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Conscious Travel –

Returning to the Heart of Hospitality

Anna Pollock, Founder Conscious Travel

 

By Anna Pollock, Founder Conscious Travel.

By any conventional measure, international tourism has been a huge success transporting 1 billion more people around the planet than 50 years ago and is projected to double again in volume within another 15 or so years. Despite its current size, the total market has barely been scratched as residents of developing countries are gaining the means to travel internationally.

Huge amounts of money have been spent monitoring the economic impact of tourism in terms of contribution to GDP, jobs and tax revenues but far less resource has been applied to all the complex and inter-woven “externalities” and social costs that businesses don’t have to pay for – carbon emissions, waste into landfills, water use, community displacement, rising prices, poor working conditions, temporary employment and low wages etc.

Conscious Travel has been formed to co-create and implement a better version that goes way beyond simply “doing less harm.” A tourism that, community by community, demonstrably:

  • delivers better value for more people

  • supports all life and operates in harmony with nature

  • actively celebrates and nurtures the uniqueness of places and people

  • enables all stakeholders to experience positive net benefit and develop their full potential as human beings

  • creates meaningful and sustainable livelihoods for those people and enterprises on which it depends.

The phenomenal success of global tourism came about by applying the same industrial model of production and consumption that has been applied to food production, healthcare, and education as well, of course, to manufacturing and retail. As a consequence, tourism is also, somewhat belatedly, experiencing many of the same systemic and structural flaws associated with the later stages of that model’s implementation. Fragmented attempts at bolting on sustainable practices or philanthropic gestures are proving incapable of mitigating the impact of a juggernaut careering out of control. Signs of breakdown are appearing everywhere – riots in Venice, resident protest in Barcelona and Bali, unrest in cruise ports, the closure of islands in Thailand etc.

While we join and support the hundreds of pioneering practitioners in and proponents of responsible, sustainable, and fair tourism we differ by taking a holistic, integral approach that called for a fundamental shift in paradigm from extraction to regeneration based on an eco as opposed to ego consciousness. We’re asking that we re-think our purpose from simply expanding to delivering more positive net benefit for all stakeholders – in fact, ensuring that all participants, guests, employees, host businesses, residents and suppliers flourish in all aspects – body, mind and soul.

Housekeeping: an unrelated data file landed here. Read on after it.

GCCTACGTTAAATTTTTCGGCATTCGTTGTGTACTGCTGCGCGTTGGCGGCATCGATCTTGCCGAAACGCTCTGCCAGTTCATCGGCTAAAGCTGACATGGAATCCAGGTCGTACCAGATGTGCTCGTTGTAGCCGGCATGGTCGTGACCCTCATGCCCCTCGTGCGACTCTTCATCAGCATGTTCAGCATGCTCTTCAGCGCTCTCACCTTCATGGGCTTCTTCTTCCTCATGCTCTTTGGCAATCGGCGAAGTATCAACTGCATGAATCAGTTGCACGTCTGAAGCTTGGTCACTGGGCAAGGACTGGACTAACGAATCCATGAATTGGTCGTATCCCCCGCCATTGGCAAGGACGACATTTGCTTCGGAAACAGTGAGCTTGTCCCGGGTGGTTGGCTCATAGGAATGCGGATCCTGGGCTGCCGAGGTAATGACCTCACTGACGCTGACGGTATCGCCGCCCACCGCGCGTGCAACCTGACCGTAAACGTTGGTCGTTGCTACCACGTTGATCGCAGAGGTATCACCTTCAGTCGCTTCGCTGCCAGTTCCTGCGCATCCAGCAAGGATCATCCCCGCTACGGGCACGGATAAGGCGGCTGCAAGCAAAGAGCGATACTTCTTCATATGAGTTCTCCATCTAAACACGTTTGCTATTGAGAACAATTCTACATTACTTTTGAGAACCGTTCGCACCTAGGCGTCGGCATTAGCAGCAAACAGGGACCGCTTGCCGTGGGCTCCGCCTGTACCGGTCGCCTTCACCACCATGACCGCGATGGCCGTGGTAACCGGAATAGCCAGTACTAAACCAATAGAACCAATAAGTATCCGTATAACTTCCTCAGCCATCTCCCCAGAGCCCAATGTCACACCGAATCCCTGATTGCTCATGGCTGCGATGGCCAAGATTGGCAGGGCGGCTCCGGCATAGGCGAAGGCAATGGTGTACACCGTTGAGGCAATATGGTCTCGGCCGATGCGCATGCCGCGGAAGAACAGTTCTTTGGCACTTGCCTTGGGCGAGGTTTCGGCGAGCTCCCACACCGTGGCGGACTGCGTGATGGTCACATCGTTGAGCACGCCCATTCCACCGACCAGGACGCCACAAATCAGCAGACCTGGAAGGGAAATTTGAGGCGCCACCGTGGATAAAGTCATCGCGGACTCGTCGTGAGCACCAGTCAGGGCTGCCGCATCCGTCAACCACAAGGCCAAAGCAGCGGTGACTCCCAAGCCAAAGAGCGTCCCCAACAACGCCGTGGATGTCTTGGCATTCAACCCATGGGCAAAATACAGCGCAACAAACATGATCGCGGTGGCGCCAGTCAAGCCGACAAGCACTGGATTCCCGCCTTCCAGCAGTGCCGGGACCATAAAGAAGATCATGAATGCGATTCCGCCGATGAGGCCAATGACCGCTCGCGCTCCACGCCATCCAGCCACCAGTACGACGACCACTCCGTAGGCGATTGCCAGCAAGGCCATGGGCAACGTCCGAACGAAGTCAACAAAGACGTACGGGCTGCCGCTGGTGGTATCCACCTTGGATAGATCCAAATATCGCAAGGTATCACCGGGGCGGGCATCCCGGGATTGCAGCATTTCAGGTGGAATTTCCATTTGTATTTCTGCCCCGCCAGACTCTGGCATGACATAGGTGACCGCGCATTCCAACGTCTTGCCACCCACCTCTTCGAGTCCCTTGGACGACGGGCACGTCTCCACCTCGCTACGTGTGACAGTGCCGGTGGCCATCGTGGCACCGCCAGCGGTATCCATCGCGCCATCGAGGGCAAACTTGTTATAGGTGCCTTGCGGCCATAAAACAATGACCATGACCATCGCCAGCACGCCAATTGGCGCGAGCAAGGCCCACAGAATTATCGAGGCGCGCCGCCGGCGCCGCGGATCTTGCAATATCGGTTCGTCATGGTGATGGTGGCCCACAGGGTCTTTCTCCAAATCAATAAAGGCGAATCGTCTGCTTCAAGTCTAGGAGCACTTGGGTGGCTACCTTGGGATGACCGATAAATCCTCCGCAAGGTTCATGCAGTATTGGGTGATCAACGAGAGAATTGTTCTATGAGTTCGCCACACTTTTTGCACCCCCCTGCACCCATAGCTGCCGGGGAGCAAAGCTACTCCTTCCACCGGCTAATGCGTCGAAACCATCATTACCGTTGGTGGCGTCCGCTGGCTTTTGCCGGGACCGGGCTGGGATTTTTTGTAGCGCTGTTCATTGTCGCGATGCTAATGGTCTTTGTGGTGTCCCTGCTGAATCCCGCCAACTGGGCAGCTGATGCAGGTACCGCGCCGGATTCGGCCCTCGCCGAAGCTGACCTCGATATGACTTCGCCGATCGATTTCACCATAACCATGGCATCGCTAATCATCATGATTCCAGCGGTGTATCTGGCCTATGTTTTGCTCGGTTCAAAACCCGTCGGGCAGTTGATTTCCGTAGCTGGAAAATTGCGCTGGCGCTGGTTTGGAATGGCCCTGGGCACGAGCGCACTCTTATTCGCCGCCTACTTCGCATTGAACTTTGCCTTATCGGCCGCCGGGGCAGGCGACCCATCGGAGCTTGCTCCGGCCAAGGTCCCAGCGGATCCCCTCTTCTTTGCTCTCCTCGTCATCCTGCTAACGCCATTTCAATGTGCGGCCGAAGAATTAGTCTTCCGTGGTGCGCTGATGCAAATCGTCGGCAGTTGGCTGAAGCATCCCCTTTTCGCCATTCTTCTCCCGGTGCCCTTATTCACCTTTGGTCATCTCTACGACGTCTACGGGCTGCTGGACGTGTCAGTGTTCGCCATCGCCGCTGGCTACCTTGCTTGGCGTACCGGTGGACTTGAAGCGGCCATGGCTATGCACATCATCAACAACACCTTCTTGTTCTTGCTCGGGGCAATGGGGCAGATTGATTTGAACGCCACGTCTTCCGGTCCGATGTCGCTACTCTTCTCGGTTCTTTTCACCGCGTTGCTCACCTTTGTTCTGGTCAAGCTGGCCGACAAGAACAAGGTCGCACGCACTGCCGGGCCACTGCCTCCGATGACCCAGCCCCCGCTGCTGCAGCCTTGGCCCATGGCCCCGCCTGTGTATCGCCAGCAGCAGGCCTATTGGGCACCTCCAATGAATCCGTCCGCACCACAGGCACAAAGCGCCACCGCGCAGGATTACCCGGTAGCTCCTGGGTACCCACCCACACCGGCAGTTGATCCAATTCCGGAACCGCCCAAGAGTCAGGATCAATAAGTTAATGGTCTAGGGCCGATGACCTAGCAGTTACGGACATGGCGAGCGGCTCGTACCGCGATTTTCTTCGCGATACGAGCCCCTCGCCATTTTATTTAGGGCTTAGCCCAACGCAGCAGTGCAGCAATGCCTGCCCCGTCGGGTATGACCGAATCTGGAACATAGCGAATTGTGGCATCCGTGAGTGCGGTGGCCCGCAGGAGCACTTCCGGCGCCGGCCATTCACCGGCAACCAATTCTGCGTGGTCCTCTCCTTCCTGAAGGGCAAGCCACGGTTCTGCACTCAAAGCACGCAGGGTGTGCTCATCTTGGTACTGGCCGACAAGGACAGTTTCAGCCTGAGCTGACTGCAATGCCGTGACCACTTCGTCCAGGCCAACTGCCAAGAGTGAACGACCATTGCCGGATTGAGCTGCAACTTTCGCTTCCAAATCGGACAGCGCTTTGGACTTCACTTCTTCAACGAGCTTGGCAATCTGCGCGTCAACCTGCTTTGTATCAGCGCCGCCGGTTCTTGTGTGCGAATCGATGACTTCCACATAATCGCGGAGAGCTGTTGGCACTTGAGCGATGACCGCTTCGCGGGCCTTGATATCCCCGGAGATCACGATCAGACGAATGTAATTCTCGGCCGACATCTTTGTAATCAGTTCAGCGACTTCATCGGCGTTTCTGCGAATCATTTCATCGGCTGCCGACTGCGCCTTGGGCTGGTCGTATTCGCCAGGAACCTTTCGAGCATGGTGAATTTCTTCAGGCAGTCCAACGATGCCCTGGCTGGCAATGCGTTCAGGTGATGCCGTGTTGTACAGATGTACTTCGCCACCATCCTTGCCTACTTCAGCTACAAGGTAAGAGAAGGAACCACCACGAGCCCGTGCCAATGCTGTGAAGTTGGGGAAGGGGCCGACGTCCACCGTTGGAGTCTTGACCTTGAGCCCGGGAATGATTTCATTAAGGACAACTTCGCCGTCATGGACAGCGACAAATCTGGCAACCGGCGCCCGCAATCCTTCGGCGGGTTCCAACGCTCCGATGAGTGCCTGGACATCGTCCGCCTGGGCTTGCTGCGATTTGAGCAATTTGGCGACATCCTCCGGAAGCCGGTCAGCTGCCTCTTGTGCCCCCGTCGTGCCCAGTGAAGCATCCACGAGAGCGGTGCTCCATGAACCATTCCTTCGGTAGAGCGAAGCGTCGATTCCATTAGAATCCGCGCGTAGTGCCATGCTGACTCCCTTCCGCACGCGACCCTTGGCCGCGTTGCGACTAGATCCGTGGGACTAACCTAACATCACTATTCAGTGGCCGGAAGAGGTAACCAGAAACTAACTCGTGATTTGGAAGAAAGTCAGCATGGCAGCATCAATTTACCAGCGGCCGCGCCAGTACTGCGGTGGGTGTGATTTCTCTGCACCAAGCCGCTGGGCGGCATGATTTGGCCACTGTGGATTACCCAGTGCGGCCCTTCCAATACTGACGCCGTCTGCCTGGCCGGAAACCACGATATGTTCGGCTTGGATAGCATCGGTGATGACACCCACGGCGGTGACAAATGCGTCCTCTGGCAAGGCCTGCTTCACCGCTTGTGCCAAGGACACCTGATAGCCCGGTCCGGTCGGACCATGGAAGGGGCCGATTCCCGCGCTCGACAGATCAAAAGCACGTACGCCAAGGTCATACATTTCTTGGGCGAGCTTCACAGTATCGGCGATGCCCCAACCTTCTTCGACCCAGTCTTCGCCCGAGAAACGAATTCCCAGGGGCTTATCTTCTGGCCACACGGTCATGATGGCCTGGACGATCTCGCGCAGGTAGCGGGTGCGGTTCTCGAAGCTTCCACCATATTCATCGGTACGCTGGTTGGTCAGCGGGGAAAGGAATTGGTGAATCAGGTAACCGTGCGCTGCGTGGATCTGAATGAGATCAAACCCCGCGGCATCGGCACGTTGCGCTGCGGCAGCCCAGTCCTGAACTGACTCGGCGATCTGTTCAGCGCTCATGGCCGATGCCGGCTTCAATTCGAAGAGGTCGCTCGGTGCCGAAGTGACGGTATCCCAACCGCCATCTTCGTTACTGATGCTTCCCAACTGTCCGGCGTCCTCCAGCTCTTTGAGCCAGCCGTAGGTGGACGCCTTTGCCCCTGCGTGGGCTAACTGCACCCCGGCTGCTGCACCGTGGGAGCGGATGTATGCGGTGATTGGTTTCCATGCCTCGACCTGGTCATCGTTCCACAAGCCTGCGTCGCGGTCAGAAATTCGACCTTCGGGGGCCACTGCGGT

Not only are the principles of Conscious Business both relevant to and needed in this sector but hosts of travel and hospitality-related businesses are in a unique position to influence the experiences, values and behavior of their guests to come to love and respect the natural world that makes their travel possible and enriches their experience.

While the International Labour Organisation (ILO) has traditionally admonished the tourism and hospitality sector’s reputation for poor employee relations, wages and working conditions, this same industry has also produced highly successful conscious entrepreneurs showing the exception really works. In a contemporary HBR series highlighting the need to enable employees to bring their authentic selves to work, and foster constructive non-conformity and curiosity, several of the leading examples come from the travel hospitality – Southwest Airlines, British Airways, Pal’s Sudden Service (a fast food chain), Osteria Francescana ( a Michelin 3* Italian restaurant), and Ritz Carlton and these companies add to the success already achieved by Chip Conley (Joie de Vivre and now Airbnb) and Dannie Mayer (Union Square Hospitality Group).

On the destination front, one of the most recent and best examples of a community taking conscious responsibility for shaping its own preferred form of tourism is Loophead on the Wild Atlantic Way. It chose not to adapt itself to the needs of tour buses and large groups but to ensure that they attracted visitors who wanted an authentic immersive experience of the community on the community’s terms. The result: high levels of customer satisfaction and more revenues benefitting local suppliers.

Just imagine a world in which those 1.2 billion travellers made mindful, conscious choices about where to go, who to buy from and what to do at their destination.

Anna Pollock, Visionary, Change Agent & Tourism Strategist has advises leading global authorities, corporations and entrepreneurs in conscious travel strategy and change. Her work that has been recognized by bodies including the UN.

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